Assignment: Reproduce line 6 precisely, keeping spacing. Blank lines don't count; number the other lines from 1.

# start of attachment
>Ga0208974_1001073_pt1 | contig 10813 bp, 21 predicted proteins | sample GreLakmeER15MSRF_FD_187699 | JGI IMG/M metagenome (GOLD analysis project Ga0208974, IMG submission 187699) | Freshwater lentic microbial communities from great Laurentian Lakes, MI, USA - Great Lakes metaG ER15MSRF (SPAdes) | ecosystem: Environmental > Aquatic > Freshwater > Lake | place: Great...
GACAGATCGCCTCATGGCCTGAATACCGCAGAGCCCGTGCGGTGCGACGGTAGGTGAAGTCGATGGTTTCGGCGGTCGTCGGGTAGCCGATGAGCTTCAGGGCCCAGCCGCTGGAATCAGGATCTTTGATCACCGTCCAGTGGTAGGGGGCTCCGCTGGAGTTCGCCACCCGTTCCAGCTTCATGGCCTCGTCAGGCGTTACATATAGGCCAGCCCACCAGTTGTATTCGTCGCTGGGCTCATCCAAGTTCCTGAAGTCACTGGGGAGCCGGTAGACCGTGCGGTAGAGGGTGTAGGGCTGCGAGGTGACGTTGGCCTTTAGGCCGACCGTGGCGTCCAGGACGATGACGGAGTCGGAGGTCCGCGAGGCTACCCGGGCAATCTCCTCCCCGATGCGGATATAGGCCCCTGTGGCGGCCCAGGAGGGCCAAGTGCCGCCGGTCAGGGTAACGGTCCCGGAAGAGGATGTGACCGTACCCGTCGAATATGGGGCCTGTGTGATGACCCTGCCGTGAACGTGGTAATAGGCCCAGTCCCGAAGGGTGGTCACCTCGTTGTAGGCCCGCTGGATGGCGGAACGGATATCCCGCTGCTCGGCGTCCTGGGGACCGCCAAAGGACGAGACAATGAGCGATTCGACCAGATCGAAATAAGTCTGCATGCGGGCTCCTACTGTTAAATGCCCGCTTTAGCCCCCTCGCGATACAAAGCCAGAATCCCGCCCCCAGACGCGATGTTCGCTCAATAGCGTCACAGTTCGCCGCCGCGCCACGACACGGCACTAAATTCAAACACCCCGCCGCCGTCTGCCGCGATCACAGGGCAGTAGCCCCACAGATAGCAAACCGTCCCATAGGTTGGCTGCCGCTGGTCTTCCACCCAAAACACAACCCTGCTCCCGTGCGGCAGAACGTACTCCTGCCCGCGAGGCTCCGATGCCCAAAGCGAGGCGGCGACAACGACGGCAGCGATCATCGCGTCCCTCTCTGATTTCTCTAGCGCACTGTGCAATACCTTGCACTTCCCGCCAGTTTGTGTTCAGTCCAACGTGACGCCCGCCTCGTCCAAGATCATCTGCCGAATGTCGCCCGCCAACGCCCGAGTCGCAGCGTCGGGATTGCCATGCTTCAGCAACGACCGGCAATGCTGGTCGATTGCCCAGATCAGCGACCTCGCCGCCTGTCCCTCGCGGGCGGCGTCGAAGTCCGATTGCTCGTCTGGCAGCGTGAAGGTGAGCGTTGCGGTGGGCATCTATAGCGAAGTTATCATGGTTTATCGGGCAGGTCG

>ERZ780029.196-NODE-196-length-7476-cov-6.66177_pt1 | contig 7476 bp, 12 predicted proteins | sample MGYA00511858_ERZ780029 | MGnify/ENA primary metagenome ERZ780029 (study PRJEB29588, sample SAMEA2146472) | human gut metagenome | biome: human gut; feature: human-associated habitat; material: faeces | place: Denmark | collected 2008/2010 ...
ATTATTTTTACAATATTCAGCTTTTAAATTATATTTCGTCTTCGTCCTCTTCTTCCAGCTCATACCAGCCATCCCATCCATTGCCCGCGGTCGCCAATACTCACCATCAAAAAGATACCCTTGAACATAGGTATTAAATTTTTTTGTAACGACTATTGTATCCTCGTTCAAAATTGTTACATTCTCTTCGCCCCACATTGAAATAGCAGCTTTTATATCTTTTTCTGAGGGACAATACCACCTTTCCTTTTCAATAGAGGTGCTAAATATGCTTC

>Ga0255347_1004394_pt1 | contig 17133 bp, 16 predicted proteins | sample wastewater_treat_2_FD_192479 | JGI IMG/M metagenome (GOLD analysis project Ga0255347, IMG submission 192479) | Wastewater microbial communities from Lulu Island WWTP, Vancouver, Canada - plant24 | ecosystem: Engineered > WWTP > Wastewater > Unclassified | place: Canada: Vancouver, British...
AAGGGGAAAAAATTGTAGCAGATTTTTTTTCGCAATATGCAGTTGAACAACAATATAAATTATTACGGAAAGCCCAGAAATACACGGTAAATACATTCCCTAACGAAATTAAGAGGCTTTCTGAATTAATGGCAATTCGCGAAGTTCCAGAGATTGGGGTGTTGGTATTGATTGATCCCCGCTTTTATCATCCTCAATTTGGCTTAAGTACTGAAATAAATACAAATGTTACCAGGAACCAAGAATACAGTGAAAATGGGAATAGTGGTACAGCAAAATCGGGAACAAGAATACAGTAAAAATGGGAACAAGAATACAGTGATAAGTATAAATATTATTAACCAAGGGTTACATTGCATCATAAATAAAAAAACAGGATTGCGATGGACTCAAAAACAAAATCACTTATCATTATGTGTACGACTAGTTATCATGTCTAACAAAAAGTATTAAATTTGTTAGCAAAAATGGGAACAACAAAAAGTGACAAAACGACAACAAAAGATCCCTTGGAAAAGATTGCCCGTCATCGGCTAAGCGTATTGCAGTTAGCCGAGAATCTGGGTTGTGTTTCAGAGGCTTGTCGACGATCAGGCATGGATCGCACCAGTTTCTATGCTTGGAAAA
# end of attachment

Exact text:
AAGGGGAAAAAATTGTAGCAGATTTTTTTTCGCAATATGCAGTTGAACAACAATATAAATTATTACGGAAAGCCCAGAAATACACGGTAAATACATTCCCTAACGAAATTAAGAGGCTTTCTGAATTAATGGCAATTCGCGAAGTTCCAGAGATTGGGGTGTTGGTATTGATTGATCCCCGCTTTTATCATCCTCAATTTGGCTTAAGTACTGAAATAAATACAAATGTTACCAGGAACCAAGAATACAGTGAAAATGGGAATAGTGGTACAGCAAAATCGGGAACAAGAATACAGTAAAAATGGGAACAAGAATACAGTGATAAGTATAAATATTATTAACCAAGGGTTACATTGCATCATAAATAAAAAAACAGGATTGCGATGGACTCAAAAACAAAATCACTTATCATTATGTGTACGACTAGTTATCATGTCTAACAAAAAGTATTAAATTTGTTAGCAAAAATGGGAACAACAAAAAGTGACAAAACGACAACAAAAGATCCCTTGGAAAAGATTGCCCGTCATCGGCTAAGCGTATTGCAGTTAGCCGAGAATCTGGGTTGTGTTTCAGAGGCTTGTCGACGATCAGGCATGGATCGCACCAGTTTCTATGCTTGGAAAA